NPR takes a look at the question of keeping data private in an increasingly tech-driven world and focuses on electronic book readers, such as Nooks or Kindles, which can gather reading and location information.
Most e-readers, like Amazon’s Kindle, have an antenna that lets users instantly download new books. But the technology also makes it possible for the device to transmit information back to the manufacturer. “They know how fast you read because you have to click to turn the page,” says Cindy Cohn, legal director at the nonprofit Electronic Frontier Foundation. “It knows if you skip to the end to read how it turns out.” […]
And it’s not just what pages you read; it may also monitor where you read them. Kindles, iPads and other e-readers have geo-location abilities; using GPS or data from Wi-Fi and cell phone towers, it wouldn’t be difficult for the devices to track their own locations in the physical world.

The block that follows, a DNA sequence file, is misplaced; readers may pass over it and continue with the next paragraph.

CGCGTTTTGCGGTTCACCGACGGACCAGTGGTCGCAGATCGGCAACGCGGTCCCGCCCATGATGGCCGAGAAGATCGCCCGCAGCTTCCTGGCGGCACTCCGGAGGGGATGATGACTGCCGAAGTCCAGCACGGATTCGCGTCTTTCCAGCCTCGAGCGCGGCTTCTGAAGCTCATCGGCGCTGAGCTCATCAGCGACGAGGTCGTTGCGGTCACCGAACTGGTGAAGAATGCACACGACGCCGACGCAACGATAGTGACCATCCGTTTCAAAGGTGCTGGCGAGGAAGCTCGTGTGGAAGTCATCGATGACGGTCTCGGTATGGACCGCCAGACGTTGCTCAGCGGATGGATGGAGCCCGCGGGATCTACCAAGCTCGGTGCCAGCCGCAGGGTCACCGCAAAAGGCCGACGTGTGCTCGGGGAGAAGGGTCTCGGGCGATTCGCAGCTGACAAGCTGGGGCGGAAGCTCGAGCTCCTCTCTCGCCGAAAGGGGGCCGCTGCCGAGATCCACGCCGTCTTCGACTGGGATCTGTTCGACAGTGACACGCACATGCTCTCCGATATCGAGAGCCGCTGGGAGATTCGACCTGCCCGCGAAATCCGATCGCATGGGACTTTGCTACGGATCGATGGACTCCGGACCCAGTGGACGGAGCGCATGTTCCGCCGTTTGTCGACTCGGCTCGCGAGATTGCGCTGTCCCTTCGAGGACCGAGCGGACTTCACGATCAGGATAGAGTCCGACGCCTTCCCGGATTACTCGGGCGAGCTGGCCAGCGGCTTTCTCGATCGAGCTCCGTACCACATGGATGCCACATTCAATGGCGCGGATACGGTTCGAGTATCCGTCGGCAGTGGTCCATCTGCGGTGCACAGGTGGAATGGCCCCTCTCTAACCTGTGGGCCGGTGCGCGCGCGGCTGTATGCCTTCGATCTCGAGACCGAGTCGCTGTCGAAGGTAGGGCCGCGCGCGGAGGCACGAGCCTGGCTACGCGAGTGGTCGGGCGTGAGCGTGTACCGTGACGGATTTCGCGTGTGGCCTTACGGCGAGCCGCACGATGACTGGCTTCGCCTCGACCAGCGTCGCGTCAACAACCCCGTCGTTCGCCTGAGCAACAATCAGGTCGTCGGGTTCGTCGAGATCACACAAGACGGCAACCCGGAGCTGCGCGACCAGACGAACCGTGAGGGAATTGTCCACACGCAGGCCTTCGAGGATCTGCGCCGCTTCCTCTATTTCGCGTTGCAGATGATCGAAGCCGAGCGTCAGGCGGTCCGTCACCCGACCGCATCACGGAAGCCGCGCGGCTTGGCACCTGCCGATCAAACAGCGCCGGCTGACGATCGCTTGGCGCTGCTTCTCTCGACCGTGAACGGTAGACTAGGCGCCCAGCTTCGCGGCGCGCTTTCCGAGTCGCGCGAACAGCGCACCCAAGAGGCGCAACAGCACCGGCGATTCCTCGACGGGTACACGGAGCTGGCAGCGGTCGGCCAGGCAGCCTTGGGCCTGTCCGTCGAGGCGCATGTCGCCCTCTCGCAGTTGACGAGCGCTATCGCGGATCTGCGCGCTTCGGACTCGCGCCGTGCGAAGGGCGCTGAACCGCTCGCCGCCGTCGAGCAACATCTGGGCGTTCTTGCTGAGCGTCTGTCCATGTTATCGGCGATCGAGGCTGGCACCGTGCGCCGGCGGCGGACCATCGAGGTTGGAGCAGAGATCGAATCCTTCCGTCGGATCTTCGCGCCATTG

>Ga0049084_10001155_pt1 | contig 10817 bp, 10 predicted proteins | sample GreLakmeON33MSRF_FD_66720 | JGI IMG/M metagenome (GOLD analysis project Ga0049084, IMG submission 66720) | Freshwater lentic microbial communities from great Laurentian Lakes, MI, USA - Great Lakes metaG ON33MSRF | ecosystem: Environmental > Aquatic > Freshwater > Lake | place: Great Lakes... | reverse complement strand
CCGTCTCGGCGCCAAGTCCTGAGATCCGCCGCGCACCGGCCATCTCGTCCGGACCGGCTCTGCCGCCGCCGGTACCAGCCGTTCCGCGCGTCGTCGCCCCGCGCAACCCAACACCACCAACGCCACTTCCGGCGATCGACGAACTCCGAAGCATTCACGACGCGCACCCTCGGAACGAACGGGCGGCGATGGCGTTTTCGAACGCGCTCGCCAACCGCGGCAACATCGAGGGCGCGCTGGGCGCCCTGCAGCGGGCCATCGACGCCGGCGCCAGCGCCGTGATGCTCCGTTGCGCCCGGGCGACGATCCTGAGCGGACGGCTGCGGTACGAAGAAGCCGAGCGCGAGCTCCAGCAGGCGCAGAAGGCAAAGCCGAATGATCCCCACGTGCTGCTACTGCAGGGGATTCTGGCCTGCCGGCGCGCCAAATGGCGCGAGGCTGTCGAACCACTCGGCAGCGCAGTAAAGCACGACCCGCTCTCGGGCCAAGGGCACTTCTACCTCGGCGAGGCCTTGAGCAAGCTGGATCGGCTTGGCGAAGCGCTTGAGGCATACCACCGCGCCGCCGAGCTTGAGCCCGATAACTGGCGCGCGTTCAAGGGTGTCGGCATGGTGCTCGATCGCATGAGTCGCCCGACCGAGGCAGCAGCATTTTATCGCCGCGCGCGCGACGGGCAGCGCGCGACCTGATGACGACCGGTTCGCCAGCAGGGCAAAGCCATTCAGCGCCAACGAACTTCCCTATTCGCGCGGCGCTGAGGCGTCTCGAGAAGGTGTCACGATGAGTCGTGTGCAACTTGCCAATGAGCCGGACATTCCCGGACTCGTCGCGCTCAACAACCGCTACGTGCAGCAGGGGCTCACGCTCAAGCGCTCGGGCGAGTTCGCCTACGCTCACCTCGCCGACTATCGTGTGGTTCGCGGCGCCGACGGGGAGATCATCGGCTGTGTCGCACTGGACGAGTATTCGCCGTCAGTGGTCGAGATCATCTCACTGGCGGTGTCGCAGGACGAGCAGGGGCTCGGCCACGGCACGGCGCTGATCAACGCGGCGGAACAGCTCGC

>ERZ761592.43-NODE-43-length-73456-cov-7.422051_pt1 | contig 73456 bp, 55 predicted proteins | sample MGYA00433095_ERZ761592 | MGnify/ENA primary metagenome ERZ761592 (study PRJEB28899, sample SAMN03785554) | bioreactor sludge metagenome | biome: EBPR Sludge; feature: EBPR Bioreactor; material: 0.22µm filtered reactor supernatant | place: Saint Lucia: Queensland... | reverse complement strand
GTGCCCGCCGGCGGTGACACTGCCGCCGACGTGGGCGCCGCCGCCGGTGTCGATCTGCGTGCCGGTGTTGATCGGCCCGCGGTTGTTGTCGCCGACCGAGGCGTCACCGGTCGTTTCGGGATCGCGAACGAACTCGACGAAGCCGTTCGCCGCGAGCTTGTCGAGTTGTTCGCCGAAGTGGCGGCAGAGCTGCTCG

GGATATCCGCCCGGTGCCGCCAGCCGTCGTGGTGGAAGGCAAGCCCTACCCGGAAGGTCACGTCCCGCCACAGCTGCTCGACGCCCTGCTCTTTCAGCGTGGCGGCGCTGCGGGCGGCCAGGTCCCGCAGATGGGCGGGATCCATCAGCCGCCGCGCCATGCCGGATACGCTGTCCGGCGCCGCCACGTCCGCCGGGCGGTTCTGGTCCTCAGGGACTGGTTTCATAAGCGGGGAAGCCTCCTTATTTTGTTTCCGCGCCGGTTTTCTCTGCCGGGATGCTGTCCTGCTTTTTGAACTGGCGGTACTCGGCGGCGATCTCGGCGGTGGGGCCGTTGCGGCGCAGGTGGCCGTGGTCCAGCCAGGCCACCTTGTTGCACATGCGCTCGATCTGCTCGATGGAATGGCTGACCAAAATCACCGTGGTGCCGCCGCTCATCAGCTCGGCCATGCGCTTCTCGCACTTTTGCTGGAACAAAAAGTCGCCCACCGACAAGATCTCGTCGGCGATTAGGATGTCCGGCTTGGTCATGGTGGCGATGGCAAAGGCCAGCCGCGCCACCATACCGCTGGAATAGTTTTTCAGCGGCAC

But it’s hard to find out what kind of data the e-readers are sending. Most e-book companies refer all questions about this to their posted privacy policies. The policies can be hard to interpret, so Cohn and the EFF created a side-by-side comparison. It’s just been updated to include Apple’s iPad.
The privacy policies also leave important questions unanswered. For instance, how long do the companies store page-view data? […]
“[The Kindle] is just one more string in their bow,” says author Scott Turow, president of the Authors Guild. “They could tell you with precision the age, the zip codes, gender and other interests of the people who bought my books. Now you can throw on top of that the fact that a certain number of them quit reading at Page 45.”